Performance of adding quads to Bolt db vs Memory


Hi there,
I am looking for some performance metrics for insert into different storages. Inserting into the memory store is orders faster than boltdb. Using the api. Is there any way to make this faster? Can I insert into the memorydb and then serialize the thing into bolt? Is there some other backend that is faster on inserts?


Are you batching to Bolt using a transaction?


Also, I know one person has done exactly that – built out a set of quads into memory store then pushed those quads into boltdb for a big speed improvement, I will try to get them on to talk about it.


this is a very basic code from the examples

adding here

create bolt quad store :

or create a memory graph

for my test it takes one minute to write to memory and the bolt has been running for hours.
I did not do any specific transactions, let me check.


maybe I spoke too soon, it appears faster, but we will see that the total time it takes. I think we need to profile this a bit.


So now the creating of the transaction was fast, as finding duplicates against existing data, but the commit is very slow. So it seems we are back to the beginning. I guess I will break this into chunks of some type.


There is going to be a sweet spot transaction size wise, 10k or 50k or ($X) depending on data. You might consider just ignoring duplicates (cayley option) so you can just blindly insert.


Committing every 100,000 and with a file split up into parallel chunks of 1million (ten commits) shows some promise.

Here is an example profile of time spent:

go tool pprof parser /tmp/profile869529416/cpu.pprof                                                                 
Entering interactive mode (type "help" for commands)                                                                 
(pprof) top                                                                                                          
2240ms of 3570ms total (62.75%)                                                                                      
Dropped 79 nodes (cum <= 17.85ms)                                                                                    
Showing top 10 nodes out of 150 (cum >= 110ms)                                                                       
      flat  flat%   sum%        cum   cum%                                                                           
      1220ms 34.17% 34.17%     1220ms 34.17%  runtime.memmove                                                        
       210ms  5.88% 40.06%      380ms 10.64%  runtime.mallocgc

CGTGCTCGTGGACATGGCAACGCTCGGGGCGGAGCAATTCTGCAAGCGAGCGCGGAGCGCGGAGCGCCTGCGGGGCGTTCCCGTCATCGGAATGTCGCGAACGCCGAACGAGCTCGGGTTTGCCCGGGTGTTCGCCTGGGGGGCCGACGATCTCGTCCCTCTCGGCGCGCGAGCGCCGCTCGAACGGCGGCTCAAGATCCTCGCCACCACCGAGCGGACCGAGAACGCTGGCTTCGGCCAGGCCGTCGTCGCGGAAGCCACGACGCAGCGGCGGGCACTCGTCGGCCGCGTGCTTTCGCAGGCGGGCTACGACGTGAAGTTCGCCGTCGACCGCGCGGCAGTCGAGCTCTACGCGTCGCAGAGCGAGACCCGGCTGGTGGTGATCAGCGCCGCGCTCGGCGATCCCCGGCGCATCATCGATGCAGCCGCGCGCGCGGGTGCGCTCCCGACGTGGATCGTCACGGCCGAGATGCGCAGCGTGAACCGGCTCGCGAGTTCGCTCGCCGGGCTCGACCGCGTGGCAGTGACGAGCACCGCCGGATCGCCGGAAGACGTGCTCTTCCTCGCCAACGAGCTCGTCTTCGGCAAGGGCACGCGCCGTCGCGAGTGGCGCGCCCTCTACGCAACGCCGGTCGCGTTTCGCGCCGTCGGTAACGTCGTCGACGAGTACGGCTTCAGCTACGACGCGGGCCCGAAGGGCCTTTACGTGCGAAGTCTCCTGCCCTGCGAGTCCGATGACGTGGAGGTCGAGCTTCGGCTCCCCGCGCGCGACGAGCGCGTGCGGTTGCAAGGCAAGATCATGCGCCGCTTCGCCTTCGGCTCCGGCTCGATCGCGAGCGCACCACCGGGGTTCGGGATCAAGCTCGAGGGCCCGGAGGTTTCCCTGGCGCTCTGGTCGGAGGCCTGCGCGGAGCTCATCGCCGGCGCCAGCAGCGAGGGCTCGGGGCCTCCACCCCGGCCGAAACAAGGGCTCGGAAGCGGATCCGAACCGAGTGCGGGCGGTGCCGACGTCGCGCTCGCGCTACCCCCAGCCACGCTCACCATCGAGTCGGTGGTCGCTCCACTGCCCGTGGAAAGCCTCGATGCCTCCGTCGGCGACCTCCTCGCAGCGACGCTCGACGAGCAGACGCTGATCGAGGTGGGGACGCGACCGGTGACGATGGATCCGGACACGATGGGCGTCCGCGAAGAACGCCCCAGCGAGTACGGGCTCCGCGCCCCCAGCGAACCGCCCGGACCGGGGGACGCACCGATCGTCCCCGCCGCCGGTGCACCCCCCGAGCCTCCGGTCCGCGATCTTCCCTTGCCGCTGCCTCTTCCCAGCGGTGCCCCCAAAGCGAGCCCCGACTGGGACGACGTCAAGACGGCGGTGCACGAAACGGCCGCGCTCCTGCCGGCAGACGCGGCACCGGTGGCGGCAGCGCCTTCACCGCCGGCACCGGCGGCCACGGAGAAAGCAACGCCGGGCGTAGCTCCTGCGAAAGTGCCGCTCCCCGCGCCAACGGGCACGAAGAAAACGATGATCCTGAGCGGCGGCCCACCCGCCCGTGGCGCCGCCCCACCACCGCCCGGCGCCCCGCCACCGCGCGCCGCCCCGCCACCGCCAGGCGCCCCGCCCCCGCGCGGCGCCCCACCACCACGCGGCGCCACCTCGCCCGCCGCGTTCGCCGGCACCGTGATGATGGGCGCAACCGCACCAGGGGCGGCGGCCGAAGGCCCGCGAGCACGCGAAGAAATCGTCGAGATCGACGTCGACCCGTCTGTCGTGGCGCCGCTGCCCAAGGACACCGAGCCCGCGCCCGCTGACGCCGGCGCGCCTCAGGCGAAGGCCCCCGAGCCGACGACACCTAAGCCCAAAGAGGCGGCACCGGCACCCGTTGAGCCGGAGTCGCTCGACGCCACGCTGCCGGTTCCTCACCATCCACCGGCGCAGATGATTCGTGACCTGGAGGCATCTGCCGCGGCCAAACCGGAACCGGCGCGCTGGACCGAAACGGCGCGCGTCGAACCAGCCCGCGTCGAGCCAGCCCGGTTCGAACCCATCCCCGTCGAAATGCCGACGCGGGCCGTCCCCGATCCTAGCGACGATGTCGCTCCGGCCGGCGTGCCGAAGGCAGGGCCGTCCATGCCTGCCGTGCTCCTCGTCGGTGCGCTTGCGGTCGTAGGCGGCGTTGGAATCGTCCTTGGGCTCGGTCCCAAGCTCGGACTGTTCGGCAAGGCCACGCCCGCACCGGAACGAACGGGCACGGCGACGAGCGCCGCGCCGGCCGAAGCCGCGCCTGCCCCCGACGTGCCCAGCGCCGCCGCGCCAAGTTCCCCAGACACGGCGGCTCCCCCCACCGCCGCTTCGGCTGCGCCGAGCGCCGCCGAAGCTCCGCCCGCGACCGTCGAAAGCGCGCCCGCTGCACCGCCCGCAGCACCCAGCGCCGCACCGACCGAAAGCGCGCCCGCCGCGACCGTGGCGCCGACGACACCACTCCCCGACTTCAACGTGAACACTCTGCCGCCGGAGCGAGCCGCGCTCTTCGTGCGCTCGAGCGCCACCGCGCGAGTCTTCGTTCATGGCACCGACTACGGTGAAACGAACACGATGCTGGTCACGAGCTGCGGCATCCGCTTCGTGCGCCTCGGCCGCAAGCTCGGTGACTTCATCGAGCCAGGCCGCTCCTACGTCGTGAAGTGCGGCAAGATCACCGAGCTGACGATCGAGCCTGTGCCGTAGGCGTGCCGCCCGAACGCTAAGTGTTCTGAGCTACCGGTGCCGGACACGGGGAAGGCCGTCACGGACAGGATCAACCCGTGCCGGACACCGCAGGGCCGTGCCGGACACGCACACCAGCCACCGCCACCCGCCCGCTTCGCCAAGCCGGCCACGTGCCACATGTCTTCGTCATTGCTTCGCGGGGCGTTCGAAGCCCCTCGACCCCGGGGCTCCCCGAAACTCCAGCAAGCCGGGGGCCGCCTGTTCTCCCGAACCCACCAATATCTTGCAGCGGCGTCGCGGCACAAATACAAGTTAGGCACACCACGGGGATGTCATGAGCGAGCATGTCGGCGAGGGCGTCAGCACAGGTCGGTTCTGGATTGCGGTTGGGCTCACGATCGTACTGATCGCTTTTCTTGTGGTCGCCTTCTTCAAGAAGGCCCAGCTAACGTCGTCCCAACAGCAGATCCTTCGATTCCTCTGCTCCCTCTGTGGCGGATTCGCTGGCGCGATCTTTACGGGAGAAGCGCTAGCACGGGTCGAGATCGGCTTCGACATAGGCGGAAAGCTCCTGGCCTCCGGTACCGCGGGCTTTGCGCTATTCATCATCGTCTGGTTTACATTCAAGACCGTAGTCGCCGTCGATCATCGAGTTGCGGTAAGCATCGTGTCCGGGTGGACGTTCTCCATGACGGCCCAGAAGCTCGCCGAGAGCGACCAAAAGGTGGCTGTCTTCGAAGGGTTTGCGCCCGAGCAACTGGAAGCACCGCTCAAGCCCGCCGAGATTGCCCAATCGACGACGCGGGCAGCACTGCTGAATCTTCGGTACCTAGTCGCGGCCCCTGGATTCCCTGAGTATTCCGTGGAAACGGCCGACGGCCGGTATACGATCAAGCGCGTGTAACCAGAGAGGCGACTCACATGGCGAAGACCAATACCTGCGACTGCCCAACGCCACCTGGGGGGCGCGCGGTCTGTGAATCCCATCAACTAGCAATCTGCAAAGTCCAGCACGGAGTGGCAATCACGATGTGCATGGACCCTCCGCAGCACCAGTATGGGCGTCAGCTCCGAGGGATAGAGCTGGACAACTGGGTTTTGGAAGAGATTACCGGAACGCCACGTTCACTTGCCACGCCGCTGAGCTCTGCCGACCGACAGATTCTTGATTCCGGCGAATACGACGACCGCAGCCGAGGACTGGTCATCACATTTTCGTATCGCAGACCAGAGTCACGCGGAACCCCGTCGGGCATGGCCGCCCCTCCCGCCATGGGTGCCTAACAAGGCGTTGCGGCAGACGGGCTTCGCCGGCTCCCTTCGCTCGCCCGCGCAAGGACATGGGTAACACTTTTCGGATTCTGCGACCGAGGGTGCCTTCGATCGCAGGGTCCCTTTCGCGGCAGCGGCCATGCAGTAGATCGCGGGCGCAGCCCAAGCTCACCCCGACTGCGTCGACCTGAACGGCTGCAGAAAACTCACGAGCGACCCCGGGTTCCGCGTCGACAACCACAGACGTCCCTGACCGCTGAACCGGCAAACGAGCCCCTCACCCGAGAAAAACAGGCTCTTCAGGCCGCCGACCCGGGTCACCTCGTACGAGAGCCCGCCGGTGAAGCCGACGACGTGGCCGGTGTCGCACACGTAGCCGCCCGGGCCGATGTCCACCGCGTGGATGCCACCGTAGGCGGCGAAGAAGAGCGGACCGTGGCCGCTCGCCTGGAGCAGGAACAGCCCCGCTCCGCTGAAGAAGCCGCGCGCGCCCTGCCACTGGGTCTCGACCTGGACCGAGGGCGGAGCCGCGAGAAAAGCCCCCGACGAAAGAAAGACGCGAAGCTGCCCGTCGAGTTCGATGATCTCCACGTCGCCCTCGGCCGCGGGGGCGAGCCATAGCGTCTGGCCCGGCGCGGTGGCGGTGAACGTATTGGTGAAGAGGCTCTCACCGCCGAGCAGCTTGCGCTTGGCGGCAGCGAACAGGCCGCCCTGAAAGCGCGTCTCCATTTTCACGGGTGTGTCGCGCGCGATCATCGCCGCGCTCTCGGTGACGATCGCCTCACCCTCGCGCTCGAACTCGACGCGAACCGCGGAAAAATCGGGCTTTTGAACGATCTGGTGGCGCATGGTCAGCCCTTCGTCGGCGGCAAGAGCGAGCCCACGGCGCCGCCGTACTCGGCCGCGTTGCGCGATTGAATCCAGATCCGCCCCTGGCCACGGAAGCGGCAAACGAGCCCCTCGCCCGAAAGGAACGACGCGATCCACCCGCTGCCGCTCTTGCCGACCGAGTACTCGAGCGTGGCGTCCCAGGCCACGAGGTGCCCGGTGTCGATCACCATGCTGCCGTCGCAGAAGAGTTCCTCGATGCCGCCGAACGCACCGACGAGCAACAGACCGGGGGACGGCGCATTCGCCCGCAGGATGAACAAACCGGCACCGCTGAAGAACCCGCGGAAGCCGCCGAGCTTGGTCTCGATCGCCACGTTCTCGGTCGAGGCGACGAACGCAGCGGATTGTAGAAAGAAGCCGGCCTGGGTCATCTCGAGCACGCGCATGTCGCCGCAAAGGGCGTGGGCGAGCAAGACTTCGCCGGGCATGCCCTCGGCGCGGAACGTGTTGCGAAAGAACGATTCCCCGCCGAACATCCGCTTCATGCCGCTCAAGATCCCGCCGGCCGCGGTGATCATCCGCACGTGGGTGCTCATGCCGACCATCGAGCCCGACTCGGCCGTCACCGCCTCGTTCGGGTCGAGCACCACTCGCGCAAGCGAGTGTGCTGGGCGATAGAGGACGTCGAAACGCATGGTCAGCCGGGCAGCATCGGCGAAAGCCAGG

180ms  5.04% 45.10%      340ms  9.52%  runtime.scanobject                                                     
       120ms  3.36% 48.46%      120ms  3.36%  runtime.heapBitsForObject                                              
       100ms  2.80% 51.26%      100ms  2.80%  crypto/sha1.blockAMD64                                                 
       100ms  2.80% 54.06%      100ms  2.80%  runtime.cmpbody                                                        
       100ms  2.80% 56.86%      100ms  2.80%  runtime.procyield                                                      
        80ms  2.24% 59.10%       80ms  2.24%  runtime.memclr                                                         
        70ms  1.96% 61.06%      120ms  3.36%  runtime.writebarrierptr_nostore1                                       
        60ms  1.68% 62.75%      110ms  3.08%  runtime.greyobject


I wonder if the memmove is just resizing arrays and if we could prealloc the space it should get faster.


Look at these commit times , they are growing and growing when more data comes in. And I am creating a new transaction. Latest code is pushed. Will let this run now.

Committed post:100000 token: state:5 min:0.004628 seconds:0.277662 nanoseconds:%!f(int64=277661706)
Committed post:200000 token: state:9 min:0.004071 seconds:0.244244 nanoseconds:%!f(int64=244243771)
Committed post:300000 token: state:5 min:0.004899 seconds:0.293924 nanoseconds:%!f(int64=293924116)
Committed post:400000 token:377 state:2 min:0.004693 seconds:0.281585 nanoseconds:%!f(int64=281584525)
Committed post:500000 token: state:10 min:0.006419 seconds:0.385155 nanoseconds:%!f(int64=385154933)
Committed post:600000 token: state:11 min:0.007676 seconds:0.460543 nanoseconds:%!f(int64=460543037)
Committed post:700000 token: state:9 min:0.012592 seconds:0.755538 nanoseconds:%!f(int64=755538207)